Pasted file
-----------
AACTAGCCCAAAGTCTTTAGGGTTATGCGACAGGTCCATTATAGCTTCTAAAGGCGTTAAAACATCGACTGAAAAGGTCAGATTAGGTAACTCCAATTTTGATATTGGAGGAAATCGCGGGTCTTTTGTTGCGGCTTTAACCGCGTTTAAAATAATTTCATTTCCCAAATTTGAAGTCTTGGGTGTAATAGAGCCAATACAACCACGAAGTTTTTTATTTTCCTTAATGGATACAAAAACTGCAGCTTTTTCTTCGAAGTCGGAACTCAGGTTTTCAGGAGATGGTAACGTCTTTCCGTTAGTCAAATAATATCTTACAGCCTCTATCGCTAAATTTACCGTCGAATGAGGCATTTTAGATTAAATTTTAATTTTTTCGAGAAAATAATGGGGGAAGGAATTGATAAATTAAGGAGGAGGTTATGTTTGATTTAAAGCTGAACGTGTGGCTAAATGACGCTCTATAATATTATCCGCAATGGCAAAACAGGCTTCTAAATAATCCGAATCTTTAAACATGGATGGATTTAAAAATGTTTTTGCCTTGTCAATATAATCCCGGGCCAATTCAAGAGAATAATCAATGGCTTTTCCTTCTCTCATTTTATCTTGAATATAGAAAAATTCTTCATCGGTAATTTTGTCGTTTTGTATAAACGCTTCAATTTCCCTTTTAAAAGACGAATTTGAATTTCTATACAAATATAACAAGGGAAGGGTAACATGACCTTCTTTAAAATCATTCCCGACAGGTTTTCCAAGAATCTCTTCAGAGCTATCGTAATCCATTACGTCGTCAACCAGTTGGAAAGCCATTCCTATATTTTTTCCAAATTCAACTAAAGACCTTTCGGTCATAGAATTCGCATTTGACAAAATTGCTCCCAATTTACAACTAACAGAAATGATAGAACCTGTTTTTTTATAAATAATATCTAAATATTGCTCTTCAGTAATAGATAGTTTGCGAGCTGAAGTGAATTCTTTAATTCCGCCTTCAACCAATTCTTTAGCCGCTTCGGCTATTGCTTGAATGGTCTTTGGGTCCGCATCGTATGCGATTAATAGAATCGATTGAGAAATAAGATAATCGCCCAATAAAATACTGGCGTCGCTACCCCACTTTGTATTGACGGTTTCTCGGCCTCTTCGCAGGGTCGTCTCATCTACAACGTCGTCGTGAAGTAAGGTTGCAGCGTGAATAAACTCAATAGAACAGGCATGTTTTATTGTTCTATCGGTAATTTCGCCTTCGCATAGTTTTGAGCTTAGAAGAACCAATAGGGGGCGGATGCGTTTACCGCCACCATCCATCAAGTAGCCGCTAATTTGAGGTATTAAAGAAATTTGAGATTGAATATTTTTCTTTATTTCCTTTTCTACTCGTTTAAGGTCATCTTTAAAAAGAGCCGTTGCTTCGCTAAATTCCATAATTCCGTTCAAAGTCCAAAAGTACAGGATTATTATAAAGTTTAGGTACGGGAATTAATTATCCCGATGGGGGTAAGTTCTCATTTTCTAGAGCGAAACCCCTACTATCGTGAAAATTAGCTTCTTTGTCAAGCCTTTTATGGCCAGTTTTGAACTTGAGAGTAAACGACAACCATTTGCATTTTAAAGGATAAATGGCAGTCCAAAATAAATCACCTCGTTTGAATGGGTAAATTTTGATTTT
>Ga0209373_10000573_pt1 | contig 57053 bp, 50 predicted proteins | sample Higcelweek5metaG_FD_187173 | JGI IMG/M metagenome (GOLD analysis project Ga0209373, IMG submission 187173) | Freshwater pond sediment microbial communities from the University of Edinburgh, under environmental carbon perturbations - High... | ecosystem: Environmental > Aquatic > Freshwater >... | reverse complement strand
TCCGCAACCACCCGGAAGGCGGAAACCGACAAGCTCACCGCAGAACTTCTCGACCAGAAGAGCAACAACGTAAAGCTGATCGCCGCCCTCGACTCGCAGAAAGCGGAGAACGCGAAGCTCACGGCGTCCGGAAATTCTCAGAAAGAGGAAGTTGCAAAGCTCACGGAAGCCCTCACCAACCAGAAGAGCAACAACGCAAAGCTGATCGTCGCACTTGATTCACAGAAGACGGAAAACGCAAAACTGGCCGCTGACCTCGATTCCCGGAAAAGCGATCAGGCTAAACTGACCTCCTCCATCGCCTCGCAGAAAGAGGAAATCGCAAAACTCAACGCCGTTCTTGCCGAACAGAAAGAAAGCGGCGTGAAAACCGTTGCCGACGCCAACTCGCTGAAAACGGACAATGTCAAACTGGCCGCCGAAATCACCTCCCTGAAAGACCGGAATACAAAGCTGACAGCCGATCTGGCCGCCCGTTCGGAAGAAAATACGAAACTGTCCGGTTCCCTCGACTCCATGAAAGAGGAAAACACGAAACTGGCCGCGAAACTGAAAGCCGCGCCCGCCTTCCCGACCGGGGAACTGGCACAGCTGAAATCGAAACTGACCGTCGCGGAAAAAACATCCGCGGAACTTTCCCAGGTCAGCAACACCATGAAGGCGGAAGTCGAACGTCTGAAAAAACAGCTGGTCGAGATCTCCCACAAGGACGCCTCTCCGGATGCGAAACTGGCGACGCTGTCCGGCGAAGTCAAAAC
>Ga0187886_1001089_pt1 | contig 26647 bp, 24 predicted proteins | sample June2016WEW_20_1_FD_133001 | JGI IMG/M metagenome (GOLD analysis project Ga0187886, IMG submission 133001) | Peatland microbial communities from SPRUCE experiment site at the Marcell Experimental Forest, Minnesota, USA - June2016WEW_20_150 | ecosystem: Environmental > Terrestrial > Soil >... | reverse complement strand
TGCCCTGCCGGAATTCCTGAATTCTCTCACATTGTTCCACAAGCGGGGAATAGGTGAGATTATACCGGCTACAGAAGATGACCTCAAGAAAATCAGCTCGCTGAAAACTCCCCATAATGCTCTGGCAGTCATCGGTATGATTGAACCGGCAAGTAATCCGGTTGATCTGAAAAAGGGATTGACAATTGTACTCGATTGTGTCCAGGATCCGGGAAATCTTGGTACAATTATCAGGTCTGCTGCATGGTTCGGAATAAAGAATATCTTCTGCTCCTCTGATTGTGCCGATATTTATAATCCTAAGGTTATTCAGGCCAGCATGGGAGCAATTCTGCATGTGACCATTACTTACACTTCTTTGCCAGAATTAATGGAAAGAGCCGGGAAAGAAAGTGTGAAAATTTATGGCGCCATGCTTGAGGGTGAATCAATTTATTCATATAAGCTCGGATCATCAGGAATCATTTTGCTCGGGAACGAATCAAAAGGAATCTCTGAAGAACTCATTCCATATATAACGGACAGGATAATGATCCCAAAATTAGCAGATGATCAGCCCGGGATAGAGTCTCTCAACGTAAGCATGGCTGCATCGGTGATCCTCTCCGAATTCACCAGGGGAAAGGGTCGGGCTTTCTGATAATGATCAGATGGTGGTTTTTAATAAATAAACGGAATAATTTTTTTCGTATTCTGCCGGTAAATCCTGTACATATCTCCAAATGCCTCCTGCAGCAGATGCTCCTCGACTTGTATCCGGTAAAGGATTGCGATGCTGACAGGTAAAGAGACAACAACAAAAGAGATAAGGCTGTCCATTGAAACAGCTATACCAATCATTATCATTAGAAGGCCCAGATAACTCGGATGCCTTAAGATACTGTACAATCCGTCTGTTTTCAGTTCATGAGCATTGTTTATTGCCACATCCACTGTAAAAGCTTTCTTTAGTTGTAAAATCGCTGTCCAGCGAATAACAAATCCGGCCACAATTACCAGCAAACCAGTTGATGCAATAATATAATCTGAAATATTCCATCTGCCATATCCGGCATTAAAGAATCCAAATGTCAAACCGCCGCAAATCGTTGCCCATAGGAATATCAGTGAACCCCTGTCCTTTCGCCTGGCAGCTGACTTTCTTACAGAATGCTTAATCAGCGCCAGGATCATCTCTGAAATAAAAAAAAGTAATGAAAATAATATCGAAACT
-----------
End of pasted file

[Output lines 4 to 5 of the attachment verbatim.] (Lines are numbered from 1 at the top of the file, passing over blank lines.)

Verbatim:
>Ga0187886_1001089_pt1 | contig 26647 bp, 24 predicted proteins | sample June2016WEW_20_1_FD_133001 | JGI IMG/M metagenome (GOLD analysis project Ga0187886, IMG submission 133001) | Peatland microbial communities from SPRUCE experiment site at the Marcell Experimental Forest, Minnesota, USA - June2016WEW_20_150 | ecosystem: Environmental > Terrestrial > Soil >... | reverse complement strand
TGCCCTGCCGGAATTCCTGAATTCTCTCACATTGTTCCACAAGCGGGGAATAGGTGAGATTATACCGGCTACAGAAGATGACCTCAAGAAAATCAGCTCGCTGAAAACTCCCCATAATGCTCTGGCAGTCATCGGTATGATTGAACCGGCAAGTAATCCGGTTGATCTGAAAAAGGGATTGACAATTGTACTCGATTGTGTCCAGGATCCGGGAAATCTTGGTACAATTATCAGGTCTGCTGCATGGTTCGGAATAAAGAATATCTTCTGCTCCTCTGATTGTGCCGATATTTATAATCCTAAGGTTATTCAGGCCAGCATGGGAGCAATTCTGCATGTGACCATTACTTACACTTCTTTGCCAGAATTAATGGAAAGAGCCGGGAAAGAAAGTGTGAAAATTTATGGCGCCATGCTTGAGGGTGAATCAATTTATTCATATAAGCTCGGATCATCAGGAATCATTTTGCTCGGGAACGAATCAAAAGGAATCTCTGAAGAACTCATTCCATATATAACGGACAGGATAATGATCCCAAAATTAGCAGATGATCAGCCCGGGATAGAGTCTCTCAACGTAAGCATGGCTGCATCGGTGATCCTCTCCGAATTCACCAGGGGAAAGGGTCGGGCTTTCTGATAATGATCAGATGGTGGTTTTTAATAAATAAACGGAATAATTTTTTTCGTATTCTGCCGGTAAATCCTGTACATATCTCCAAATGCCTCCTGCAGCAGATGCTCCTCGACTTGTATCCGGTAAAGGATTGCGATGCTGACAGGTAAAGAGACAACAACAAAAGAGATAAGGCTGTCCATTGAAACAGCTATACCAATCATTATCATTAGAAGGCCCAGATAACTCGGATGCCTTAAGATACTGTACAATCCGTCTGTTTTCAGTTCATGAGCATTGTTTATTGCCACATCCACTGTAAAAGCTTTCTTTAGTTGTAAAATCGCTGTCCAGCGAATAACAAATCCGGCCACAATTACCAGCAAACCAGTTGATGCAATAATATAATCTGAAATATTCCATCTGCCATATCCGGCATTAAAGAATCCAAATGTCAAACCGCCGCAAATCGTTGCCCATAGGAATATCAGTGAACCCCTGTCCTTTCGCCTGGCAGCTGACTTTCTTACAGAATGCTTAATCAGCGCCAGGATCATCTCTGAAATAAAAAAAAGTAATGAAAATAATATCGAAACT